Tom Stevenson, the football coach at Taft High, admits that he would love to see Quincy Watts sprinting up the field on a pass pattern, or turning the corner on a pitch play.
“I wouldn’t mind seeing that about four or five times a game,” Stevenson said.
The chances are virtually zero, though, that Watts will ever suit up for the Toreadors’ football team. So Stevenson, who also coaches Taft’s track team, will have to be content with having Watts for only one sport.
Pity him not, for Stevenson has in Watts one of the brightest and most exciting sprinters to hit the Valley in quite some time.
“He’s a whale of a talent,” Stevenson said. “He is really fantastic.”
And really young. Of all the numbers concerning Watts, the most impressive one may be 15. That’s how old the 6-3, 185-pound sophomore is.
“Now,” Watts said, “when I get beat by somebody good, I say, ‘Hey, he’s got a lot of experience on me.’ . . .
“Come my senior year, I’ll be unbeatable.”
He may not have to wait that long. This season, he has yet to lose an individual race and has anchored Taft’s 400-meter relay team to the fastest time in the City Section this year: 42.6 seconds. In a West Valley League meet against Cleveland, Watts set a school record in the 220 with a time of 21.7. That is the best mark in the City so far.
At the AAU Junior Olympics last year in Oregon, he won the 220.
Watts also set a school record in the 100 meters with a 10.45 at the Birmingham Invitational last month. In that race, Watts defeated Simi Valley’s Mike Carnes and M.J. Nelson, two of the area’s top sprinters. His time in the 100 is second best in the City so far to Calvin Holmes of Carson, who ran a wind-aided 10.4.
Taft will have an important league meet at Reseda today, and Watts will be running his first 440 of the season. Last season at the AAU nationals, Watts ran a 48.5 in that race.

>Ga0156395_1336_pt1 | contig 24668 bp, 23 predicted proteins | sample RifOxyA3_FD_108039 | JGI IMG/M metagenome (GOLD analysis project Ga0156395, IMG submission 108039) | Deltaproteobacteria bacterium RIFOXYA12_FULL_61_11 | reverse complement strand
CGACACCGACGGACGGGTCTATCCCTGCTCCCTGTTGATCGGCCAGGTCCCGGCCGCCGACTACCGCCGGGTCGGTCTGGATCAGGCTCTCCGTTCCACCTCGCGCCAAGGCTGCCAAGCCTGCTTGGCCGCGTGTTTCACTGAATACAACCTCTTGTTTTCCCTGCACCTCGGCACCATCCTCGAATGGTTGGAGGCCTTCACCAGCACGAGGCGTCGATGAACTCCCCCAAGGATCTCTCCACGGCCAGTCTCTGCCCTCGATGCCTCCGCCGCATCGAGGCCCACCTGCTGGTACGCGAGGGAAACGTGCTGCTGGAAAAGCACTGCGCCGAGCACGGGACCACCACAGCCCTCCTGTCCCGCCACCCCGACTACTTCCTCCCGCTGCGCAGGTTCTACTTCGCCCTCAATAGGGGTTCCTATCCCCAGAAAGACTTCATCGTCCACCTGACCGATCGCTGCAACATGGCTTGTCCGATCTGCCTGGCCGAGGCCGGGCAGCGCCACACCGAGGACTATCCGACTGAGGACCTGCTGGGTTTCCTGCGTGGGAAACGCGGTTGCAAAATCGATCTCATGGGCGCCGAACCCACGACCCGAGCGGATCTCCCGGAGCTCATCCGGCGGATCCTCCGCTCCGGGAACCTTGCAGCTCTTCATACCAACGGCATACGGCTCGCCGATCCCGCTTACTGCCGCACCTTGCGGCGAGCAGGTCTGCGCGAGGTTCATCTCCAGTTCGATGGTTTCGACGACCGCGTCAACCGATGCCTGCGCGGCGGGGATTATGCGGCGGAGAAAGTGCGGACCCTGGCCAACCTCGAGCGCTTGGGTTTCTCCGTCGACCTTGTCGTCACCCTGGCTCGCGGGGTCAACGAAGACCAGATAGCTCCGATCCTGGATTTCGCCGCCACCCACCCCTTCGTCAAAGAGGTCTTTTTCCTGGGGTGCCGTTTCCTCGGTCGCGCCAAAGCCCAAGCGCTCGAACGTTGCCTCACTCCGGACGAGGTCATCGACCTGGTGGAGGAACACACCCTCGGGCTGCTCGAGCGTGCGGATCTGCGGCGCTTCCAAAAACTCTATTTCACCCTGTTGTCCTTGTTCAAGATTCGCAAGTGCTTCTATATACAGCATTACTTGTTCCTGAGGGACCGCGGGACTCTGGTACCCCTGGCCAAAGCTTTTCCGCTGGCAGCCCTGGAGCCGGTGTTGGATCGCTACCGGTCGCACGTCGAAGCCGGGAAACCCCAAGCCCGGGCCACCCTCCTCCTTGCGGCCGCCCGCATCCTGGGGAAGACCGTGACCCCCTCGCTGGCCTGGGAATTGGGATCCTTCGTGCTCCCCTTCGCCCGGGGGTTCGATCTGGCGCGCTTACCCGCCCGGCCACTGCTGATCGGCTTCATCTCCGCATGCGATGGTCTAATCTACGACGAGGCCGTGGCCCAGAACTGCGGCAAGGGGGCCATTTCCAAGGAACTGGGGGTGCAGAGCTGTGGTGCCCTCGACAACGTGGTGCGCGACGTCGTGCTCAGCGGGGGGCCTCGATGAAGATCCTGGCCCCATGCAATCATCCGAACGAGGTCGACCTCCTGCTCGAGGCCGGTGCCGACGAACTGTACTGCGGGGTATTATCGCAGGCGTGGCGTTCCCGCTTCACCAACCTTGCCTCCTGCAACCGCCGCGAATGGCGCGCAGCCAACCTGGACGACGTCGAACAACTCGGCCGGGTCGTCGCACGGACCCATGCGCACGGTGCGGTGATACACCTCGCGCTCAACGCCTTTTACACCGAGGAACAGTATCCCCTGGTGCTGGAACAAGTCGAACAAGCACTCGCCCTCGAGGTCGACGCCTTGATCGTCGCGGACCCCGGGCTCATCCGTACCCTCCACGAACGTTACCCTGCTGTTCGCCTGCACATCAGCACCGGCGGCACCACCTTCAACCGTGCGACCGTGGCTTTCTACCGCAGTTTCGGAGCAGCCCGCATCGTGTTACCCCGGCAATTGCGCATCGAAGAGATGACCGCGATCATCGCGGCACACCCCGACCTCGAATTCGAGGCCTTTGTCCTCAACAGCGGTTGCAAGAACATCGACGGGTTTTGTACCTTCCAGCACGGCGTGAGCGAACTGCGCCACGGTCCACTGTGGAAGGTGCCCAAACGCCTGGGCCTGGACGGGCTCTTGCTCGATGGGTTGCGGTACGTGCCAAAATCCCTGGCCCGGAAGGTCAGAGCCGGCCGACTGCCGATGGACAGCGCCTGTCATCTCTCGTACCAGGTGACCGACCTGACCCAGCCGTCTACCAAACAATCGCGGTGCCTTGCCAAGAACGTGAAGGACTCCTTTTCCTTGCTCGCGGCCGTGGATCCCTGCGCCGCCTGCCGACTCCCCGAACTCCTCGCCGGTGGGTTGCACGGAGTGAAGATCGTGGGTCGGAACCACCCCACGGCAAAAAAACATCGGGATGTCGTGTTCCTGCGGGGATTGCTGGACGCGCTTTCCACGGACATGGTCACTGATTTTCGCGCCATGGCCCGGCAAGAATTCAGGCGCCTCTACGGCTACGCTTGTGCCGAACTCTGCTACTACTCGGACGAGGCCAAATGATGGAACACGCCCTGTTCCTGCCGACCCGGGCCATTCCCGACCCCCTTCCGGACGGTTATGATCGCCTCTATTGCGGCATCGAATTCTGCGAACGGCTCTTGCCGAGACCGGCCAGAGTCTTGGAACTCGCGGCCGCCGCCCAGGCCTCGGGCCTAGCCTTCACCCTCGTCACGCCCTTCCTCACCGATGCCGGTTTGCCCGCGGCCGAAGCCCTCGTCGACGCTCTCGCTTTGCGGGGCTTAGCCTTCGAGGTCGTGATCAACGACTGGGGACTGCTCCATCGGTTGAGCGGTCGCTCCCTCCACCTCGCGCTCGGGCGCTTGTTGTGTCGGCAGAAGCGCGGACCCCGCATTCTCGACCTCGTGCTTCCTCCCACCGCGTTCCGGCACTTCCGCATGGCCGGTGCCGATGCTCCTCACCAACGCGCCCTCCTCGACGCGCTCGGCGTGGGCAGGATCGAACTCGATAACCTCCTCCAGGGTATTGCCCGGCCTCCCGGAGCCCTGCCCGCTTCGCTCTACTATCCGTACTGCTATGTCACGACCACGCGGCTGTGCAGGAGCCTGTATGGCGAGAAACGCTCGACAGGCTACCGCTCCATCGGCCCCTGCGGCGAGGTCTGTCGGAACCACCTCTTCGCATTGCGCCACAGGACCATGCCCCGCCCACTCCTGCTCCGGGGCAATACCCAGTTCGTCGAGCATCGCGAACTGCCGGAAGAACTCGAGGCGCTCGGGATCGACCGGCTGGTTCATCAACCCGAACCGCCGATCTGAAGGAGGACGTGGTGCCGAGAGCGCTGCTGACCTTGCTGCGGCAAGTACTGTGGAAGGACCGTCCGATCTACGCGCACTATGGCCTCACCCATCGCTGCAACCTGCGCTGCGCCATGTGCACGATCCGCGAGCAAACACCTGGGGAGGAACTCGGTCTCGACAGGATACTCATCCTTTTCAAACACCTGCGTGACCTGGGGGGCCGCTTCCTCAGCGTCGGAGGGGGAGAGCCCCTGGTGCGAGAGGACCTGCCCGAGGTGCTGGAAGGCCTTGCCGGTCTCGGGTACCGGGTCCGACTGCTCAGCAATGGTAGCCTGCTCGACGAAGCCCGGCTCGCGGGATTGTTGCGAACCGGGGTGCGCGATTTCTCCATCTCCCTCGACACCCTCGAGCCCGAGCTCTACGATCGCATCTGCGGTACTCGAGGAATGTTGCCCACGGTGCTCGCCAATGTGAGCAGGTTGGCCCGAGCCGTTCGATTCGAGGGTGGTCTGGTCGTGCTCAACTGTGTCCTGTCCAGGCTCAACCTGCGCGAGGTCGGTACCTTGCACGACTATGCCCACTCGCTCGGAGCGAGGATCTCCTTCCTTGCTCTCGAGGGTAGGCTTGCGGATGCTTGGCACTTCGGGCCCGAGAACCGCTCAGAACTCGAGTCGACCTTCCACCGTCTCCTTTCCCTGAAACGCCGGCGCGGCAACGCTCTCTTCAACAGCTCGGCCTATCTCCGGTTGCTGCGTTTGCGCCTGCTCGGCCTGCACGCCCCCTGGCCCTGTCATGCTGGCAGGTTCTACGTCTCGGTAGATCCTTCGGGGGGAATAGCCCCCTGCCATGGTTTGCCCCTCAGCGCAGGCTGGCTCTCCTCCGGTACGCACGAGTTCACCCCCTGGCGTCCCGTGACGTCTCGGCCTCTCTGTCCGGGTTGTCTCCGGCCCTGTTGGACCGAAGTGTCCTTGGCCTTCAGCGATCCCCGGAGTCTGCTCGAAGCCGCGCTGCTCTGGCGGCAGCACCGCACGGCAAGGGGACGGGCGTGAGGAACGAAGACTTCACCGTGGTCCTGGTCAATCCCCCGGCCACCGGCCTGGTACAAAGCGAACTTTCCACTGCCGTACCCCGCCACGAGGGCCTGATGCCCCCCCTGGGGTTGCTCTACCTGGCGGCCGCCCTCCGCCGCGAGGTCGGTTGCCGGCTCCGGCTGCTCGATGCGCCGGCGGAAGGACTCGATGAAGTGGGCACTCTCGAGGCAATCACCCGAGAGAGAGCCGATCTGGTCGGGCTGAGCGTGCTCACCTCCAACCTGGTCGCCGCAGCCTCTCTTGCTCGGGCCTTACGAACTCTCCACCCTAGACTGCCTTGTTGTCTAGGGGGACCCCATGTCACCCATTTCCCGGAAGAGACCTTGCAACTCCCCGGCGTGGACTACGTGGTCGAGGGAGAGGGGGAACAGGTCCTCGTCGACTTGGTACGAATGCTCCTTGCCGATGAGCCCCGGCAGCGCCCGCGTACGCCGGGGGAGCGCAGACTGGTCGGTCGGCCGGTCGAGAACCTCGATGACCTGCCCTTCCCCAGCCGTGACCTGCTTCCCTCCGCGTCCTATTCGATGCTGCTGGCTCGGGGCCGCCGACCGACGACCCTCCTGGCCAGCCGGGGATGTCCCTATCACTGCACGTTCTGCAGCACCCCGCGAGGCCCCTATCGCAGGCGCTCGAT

“For a 14-year-old,” Stevenson said, “that’s unbelievable.”
Watts’ times this season have left many disbelievers.
“I’ve shocked myself, really,” Watts said. “Last year, I was a newcomer to the sport. But my father kept saying, ‘If you work on it, your form and your starts, your times will be low like everybody else.’ ”
By the end of this season, Watts would like to lower his times to 10.3 in the 100 and 20.8 in the 220. “I really want to take the City in the 100 and 220 and take the relay team to a win,” he said.
Watts also wants to win two sprint titles at the state championships. Actually, he expects it.
“I think I can win when I step on the track,” he said. He’ll continue to think that way “until somebody proves I can’t.”
Better competition, Stevenson said, will help to lower Watts’ marks.
He’ll get that competition today against Reseda and Saturday at the Arcadia Invitational, one of the toughest high school invitationals in the West each year.
At Arcadia, Watts--who has been battling a strep throat since last week--will compete in the 100- and 200-meter races, and anchor Taft’s 400-meter relay team.
“It’s a time where I can stand out,” Watts said of Arcadia. “People can really know where my ability is, how I can do against other people with the same speed.
“In some meets, I can cruise. In this meet, I’ll have to come out of the blocks fired up.”
At Arcadia, Taft’s relay team will get another shot at Simi Valley. At the Birmingham Invitational, Watts started the anchor leg 15 yards behind Nelson and finished up only three yards behind.
“He’s a very strong kid, very fluid in his sprinting motion,” Simi Valley track Coach Don Green said. “There’s not a lot of wasted movement.”
Watts thinks that wasted movements cost him some races as a freshman.
“I was running off-balance. Each race I lost was by this much,” he said, holding two fingers barely an inch apart.
Watts had problems with his starts last season, falling behind early in most races.
“Now, I think my starts are good,” he said. “I’d like to get them to be excellent, where I can be out there with anybody.”